Thursday, 3 December 2009

Realistic Expectations

By Notes From The Frugal Trenches
I blogged today on my personal blog about friends making poor financial choices and basically purchasing big ticket items (cars, house) without adequate finances. This made me really think about what are realistic expectations for life? I've blogged before on this site that life for me is a journey, I began downshifting, getting rid of debt and living a frugal life with such idealism; I was going to be able to sew, knit, crochet, grow my own fruits & veggies, become a master chef & expert baker all with the stroke of a wand. Oh how I came crashing down! I did however learn through trial & error, hard work, determination and realistic expectations that baby steps do lead somewhere and while I may not be able to knit a sweater just yet, I'm pretty good at knitting dish & wash cloths!
Taking realistic expectations a step further, I've begun to wonder about what my expectations are about my life in general? What do I expect to own? How do I expect to live? What is a realistic expectation of where I want to be physically and financially five, ten, twenty, thirty years from now.
You often read that people want to be able to retire at 55, own their home and a cottage, be able to enjoy a couple of holidays/vacations a year, eat out a few times a week etc. Many financial books I've read suggest that people have $1 million + before they retire. I have to say my own expectations are nowhere near as grand! I don't mind (and hopefully I'm physically able!) working until I'm 65, I'd prefer to work part time for more years than full time for less, I would like to own a home with a little bit of land, adopt, volunteer, live simply & frugally and give to others. Am I realistic that I will need money in order to accomplish most of these things? Absolutely! But I also know that money does not necessarily buy quality of life, it does not make you enjoy the life you are living each and every day! A friend recently read a study on happiness and finances and she said that the research showed that once someone had an emergency fund (savings of approximately $25,000) and an income that they could pay mortgage, utilities, food and enjoy one "average type" holiday per year, then their happiness factor did not increase even if they had 4 or 5x that in savings or disposable income! Just hearing this confirmed what I expected - that realistic expectations, a purpose driven life, an understanding of who you are, challenging what success means to you, living a simple life and helping others really does give you all you need to enjoy life, to have fulfillment and to contribute in a positive way.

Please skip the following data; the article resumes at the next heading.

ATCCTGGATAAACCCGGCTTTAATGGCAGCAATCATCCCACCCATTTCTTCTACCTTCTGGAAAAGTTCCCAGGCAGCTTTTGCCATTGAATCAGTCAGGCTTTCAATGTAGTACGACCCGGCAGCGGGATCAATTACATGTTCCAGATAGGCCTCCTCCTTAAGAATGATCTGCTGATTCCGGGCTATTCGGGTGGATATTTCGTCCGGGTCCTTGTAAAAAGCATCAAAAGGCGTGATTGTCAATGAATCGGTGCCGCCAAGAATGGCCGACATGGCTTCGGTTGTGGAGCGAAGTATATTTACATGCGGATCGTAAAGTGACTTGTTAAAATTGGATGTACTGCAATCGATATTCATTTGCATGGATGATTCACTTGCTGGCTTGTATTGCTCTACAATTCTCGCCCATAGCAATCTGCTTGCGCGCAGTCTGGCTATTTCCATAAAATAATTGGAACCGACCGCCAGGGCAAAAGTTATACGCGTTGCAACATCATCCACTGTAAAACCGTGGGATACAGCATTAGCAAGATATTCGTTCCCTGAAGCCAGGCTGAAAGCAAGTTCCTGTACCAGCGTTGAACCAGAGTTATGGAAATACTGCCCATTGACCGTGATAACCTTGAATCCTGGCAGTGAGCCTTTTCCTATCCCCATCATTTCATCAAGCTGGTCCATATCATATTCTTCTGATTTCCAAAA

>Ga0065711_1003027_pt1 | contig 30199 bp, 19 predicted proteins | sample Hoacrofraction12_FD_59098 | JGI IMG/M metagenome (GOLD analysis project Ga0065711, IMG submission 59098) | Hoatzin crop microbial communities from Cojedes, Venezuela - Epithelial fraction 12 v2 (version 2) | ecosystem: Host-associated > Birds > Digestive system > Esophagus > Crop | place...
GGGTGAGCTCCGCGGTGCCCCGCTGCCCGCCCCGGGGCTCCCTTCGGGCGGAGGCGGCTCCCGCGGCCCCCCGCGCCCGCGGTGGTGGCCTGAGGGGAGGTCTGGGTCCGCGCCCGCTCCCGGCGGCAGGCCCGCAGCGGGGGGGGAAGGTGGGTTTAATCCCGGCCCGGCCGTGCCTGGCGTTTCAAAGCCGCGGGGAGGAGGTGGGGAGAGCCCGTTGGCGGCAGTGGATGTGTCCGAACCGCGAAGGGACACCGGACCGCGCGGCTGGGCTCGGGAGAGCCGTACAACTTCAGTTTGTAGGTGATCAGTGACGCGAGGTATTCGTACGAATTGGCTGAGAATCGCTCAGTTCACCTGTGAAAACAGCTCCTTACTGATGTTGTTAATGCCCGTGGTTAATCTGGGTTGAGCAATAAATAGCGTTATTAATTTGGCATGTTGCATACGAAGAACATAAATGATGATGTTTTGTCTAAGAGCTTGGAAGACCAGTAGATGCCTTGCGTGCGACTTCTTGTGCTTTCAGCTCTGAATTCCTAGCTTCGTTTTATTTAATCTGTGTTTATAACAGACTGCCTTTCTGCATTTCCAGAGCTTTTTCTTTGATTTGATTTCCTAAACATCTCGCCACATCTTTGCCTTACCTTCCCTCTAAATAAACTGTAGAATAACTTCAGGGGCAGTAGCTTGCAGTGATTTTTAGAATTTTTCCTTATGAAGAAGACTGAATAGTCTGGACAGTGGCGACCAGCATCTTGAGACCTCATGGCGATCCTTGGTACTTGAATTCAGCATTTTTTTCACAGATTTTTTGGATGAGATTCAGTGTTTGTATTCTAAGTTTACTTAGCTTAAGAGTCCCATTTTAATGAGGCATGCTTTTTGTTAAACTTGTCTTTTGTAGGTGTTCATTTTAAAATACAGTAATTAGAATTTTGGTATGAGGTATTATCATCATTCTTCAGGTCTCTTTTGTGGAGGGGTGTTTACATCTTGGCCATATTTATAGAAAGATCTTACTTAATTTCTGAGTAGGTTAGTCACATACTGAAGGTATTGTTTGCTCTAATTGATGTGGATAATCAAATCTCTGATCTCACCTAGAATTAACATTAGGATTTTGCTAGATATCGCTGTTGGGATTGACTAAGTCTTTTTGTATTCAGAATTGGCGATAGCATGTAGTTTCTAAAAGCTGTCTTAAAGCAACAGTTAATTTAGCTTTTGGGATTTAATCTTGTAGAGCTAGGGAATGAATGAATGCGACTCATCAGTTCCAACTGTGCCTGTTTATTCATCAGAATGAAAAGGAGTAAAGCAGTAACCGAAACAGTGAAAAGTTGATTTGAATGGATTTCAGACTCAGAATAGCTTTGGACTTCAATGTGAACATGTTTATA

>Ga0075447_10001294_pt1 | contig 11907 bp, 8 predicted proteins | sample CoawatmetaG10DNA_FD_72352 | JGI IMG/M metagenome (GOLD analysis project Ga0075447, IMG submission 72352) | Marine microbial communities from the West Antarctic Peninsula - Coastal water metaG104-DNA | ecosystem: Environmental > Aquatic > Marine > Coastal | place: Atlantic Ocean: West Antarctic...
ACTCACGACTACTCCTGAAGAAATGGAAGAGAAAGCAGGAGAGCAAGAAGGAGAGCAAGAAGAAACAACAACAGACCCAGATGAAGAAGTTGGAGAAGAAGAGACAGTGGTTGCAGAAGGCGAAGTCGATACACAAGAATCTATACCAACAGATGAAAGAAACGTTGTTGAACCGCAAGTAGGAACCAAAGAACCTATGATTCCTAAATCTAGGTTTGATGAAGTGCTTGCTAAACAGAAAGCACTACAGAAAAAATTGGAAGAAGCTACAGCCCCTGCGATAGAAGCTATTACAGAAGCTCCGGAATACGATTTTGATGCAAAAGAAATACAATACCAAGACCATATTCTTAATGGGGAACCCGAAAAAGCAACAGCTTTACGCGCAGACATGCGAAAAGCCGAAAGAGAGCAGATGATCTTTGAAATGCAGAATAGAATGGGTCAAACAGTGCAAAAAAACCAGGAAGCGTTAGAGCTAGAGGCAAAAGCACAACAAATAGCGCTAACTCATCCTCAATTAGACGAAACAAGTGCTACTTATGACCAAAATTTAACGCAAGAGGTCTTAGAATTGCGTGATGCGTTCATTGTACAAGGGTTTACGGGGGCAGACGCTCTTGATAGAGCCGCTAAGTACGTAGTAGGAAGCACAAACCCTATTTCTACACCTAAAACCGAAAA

I'd love to hear from you, how do you keep your expectations about what you can accomplish in your daily life realistic? And for the big things in life, where is it you want to be in 20 or 30 years and is that realistic?


Kelle said...

Okay our life expectations, Hummmm. We've learned to live well below our income, thus saving enough to pay off all debt, including our morgage on Nov.17,2009, YEAH! We'd dreamed my Dh(we're a one income family)would retiring early, say age 55+ and that may still come into play. Realistically he will still need to continue working( possibly only part time)for a few more years to rebuild a healthy nestegg, to have enough $$ for utlities, feed for the animals, medical emergencies, upkeep of equipment and home, etc....

It can be reality if you are willing to make the sacrifices and rid yourselves of all the wiles of industrialization.

BTW, although we've lived a frugal/ homesteading lifestlye for 22+ yrs, we're still learning. I'm just now taking sewing classes and my neighbor is going to teach me knitting.